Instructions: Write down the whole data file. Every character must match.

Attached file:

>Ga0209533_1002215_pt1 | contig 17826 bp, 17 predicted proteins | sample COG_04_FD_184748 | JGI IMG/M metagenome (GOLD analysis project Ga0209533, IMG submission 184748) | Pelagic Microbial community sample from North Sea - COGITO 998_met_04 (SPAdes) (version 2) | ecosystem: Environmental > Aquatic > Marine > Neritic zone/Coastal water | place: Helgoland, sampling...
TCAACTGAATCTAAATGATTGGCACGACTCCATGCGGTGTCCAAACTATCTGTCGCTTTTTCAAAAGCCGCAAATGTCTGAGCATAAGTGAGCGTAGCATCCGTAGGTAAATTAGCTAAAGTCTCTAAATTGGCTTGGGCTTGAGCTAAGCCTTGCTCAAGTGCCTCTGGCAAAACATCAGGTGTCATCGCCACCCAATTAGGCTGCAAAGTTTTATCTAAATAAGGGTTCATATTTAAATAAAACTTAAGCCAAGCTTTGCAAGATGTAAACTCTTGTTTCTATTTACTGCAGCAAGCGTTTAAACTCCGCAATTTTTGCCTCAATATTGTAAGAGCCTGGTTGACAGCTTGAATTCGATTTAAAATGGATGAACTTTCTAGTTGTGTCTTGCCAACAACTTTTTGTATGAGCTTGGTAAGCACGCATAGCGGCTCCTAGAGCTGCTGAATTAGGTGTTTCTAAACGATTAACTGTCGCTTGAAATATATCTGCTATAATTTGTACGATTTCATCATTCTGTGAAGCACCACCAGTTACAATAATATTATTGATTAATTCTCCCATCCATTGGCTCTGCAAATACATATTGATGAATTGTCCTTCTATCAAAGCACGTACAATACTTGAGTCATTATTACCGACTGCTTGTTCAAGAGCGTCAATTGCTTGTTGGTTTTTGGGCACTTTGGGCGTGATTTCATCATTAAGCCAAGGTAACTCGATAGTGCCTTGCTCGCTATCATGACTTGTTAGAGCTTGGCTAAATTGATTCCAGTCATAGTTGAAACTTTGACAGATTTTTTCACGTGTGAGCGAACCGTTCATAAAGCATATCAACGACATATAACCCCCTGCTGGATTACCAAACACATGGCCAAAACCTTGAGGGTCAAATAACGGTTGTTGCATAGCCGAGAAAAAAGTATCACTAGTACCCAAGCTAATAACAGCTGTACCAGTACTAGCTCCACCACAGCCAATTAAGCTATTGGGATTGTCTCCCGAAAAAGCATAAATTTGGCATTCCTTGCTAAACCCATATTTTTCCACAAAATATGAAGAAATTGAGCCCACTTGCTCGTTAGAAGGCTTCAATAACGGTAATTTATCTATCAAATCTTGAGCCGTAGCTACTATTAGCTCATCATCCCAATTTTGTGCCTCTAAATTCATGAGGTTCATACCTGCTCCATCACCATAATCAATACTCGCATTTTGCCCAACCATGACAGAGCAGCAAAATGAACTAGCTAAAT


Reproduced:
>Ga0209533_1002215_pt1 | contig 17826 bp, 17 predicted proteins | sample COG_04_FD_184748 | JGI IMG/M metagenome (GOLD analysis project Ga0209533, IMG submission 184748) | Pelagic Microbial community sample from North Sea - COGITO 998_met_04 (SPAdes) (version 2) | ecosystem: Environmental > Aquatic > Marine > Neritic zone/Coastal water | place: Helgoland, sampling...
TCAACTGAATCTAAATGATTGGCACGACTCCATGCGGTGTCCAAACTATCTGTCGCTTTTTCAAAAGCCGCAAATGTCTGAGCATAAGTGAGCGTAGCATCCGTAGGTAAATTAGCTAAAGTCTCTAAATTGGCTTGGGCTTGAGCTAAGCCTTGCTCAAGTGCCTCTGGCAAAACATCAGGTGTCATCGCCACCCAATTAGGCTGCAAAGTTTTATCTAAATAAGGGTTCATATTTAAATAAAACTTAAGCCAAGCTTTGCAAGATGTAAACTCTTGTTTCTATTTACTGCAGCAAGCGTTTAAACTCCGCAATTTTTGCCTCAATATTGTAAGAGCCTGGTTGACAGCTTGAATTCGATTTAAAATGGATGAACTTTCTAGTTGTGTCTTGCCAACAACTTTTTGTATGAGCTTGGTAAGCACGCATAGCGGCTCCTAGAGCTGCTGAATTAGGTGTTTCTAAACGATTAACTGTCGCTTGAAATATATCTGCTATAATTTGTACGATTTCATCATTCTGTGAAGCACCACCAGTTACAATAATATTATTGATTAATTCTCCCATCCATTGGCTCTGCAAATACATATTGATGAATTGTCCTTCTATCAAAGCACGTACAATACTTGAGTCATTATTACCGACTGCTTGTTCAAGAGCGTCAATTGCTTGTTGGTTTTTGGGCACTTTGGGCGTGATTTCATCATTAAGCCAAGGTAACTCGATAGTGCCTTGCTCGCTATCATGACTTGTTAGAGCTTGGCTAAATTGATTCCAGTCATAGTTGAAACTTTGACAGATTTTTTCACGTGTGAGCGAACCGTTCATAAAGCATATCAACGACATATAACCCCCTGCTGGATTACCAAACACATGGCCAAAACCTTGAGGGTCAAATAACGGTTGTTGCATAGCCGAGAAAAAAGTATCACTAGTACCCAAGCTAATAACAGCTGTACCAGTACTAGCTCCACCACAGCCAATTAAGCTATTGGGATTGTCTCCCGAAAAAGCATAAATTTGGCATTCCTTGCTAAACCCATATTTTTCCACAAAATATGAAGAAATTGAGCCCACTTGCTCGTTAGAAGGCTTCAATAACGGTAATTTATCTATCAAATCTTGAGCCGTAGCTACTATTAGCTCATCATCCCAATTTTGTGCCTCTAAATTCATGAGGTTCATACCTGCTCCATCACCATAATCAATACTCGCATTTTGCCCAACCATGACAGAGCAGCAAAATGAACTAGCTAAAT